Which Joe gave his name to ‘sloppy joes’? We look at five interesting sandwiches and their lexical origins.
The chemical element of atomic number 73, a hard silver-grey metal of the transition series.
- ‘The initial spark was a press release from the Tantalum-Niobium International Study Centre calling for a boycott of tantalum mined illegally in world heritage sites in the Congo.’
- ‘Many rare but technologically important elements, such as tantalum and uranium, continue to be mined from poor regions of the world under conditions that some consider pernicious and hazardous.’
- ‘A second element, tantalum, is always present in these minerals along with niobium.’
- ‘Magnesium, titanium, zirconium, niobium, tantalum, molybdenum and tungsten may be soldered if they are plated with a solderable metal coating such as silver.’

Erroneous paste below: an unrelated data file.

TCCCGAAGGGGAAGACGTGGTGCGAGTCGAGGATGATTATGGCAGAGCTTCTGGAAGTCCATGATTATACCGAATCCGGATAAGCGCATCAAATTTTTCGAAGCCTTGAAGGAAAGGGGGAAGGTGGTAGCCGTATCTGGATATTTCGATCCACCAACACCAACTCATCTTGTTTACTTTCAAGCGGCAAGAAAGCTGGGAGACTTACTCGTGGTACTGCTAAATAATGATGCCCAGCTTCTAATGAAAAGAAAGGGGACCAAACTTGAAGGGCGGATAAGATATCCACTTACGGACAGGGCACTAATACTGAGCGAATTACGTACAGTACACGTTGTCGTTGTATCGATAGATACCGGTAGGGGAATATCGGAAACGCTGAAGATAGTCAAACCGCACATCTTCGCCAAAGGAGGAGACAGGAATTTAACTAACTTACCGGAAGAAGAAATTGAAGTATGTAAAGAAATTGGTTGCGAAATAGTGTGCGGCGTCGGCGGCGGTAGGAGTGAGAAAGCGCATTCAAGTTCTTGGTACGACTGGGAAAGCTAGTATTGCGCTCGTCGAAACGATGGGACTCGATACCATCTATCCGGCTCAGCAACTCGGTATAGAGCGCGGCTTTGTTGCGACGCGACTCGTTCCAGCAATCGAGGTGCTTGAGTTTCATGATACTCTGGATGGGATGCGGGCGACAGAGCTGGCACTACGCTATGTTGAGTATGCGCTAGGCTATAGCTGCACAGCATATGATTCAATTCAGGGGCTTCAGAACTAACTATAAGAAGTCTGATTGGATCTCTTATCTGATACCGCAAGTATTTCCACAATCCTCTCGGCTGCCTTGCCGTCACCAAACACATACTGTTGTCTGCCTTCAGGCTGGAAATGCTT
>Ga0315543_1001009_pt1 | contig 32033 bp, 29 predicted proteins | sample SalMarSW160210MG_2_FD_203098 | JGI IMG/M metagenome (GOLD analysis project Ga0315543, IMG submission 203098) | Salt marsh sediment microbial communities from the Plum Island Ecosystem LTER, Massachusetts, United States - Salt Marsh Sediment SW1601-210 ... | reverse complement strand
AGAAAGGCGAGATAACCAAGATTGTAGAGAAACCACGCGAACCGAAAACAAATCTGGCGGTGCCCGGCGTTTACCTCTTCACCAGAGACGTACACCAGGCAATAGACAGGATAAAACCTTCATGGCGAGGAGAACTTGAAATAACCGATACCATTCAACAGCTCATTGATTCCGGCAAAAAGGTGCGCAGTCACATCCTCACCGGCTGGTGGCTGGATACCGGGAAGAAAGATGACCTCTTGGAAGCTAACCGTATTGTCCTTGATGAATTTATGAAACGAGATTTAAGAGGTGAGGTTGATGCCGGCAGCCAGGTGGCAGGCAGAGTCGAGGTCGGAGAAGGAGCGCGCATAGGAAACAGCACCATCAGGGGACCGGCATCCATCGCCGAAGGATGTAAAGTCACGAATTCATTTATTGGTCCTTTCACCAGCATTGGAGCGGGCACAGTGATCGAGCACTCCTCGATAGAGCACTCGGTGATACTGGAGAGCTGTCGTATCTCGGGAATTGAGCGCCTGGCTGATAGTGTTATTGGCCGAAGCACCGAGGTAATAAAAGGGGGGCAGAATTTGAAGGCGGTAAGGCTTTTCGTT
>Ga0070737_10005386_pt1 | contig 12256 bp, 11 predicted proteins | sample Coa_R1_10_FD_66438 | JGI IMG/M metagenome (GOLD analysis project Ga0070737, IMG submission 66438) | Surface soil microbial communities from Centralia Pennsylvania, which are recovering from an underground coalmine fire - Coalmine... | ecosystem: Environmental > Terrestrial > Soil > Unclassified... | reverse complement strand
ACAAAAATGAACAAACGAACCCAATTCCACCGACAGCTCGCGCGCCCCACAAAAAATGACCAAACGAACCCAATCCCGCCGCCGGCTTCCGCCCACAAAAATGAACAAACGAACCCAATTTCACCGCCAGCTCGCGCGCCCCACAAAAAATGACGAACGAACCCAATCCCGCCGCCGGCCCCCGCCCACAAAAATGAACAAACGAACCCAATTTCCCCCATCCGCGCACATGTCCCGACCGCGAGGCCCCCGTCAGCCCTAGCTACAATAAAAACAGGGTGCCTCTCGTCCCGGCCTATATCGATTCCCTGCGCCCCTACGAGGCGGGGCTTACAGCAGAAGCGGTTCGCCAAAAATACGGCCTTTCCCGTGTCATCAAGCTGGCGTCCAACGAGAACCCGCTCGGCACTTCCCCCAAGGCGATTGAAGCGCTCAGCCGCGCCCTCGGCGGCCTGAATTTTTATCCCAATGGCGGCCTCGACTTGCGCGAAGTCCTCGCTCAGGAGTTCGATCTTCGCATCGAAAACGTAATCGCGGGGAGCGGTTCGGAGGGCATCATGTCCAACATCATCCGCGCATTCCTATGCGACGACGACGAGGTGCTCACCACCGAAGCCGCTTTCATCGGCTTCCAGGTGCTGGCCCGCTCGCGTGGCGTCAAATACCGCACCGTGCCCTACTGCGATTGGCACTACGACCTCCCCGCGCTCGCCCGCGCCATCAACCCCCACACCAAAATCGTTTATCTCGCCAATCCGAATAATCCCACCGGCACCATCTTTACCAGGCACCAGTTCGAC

- ‘With the cell phone industry booming, the park's resources and wildlife are under massive strain from miners seeking colombo-tantalite, also known as coltan or tantalum.’
Early 19th century: from Tantalus, with reference to its frustrating insolubility in acids.
We take a look at several popular, though confusing, punctuation marks.
From Afghanistan to Zimbabwe, discover surprising and intriguing language facts from around the globe.
The definitions of ‘buddy’ and ‘bro’ in the OED have recently been revised. We explore their history and increase in popularity.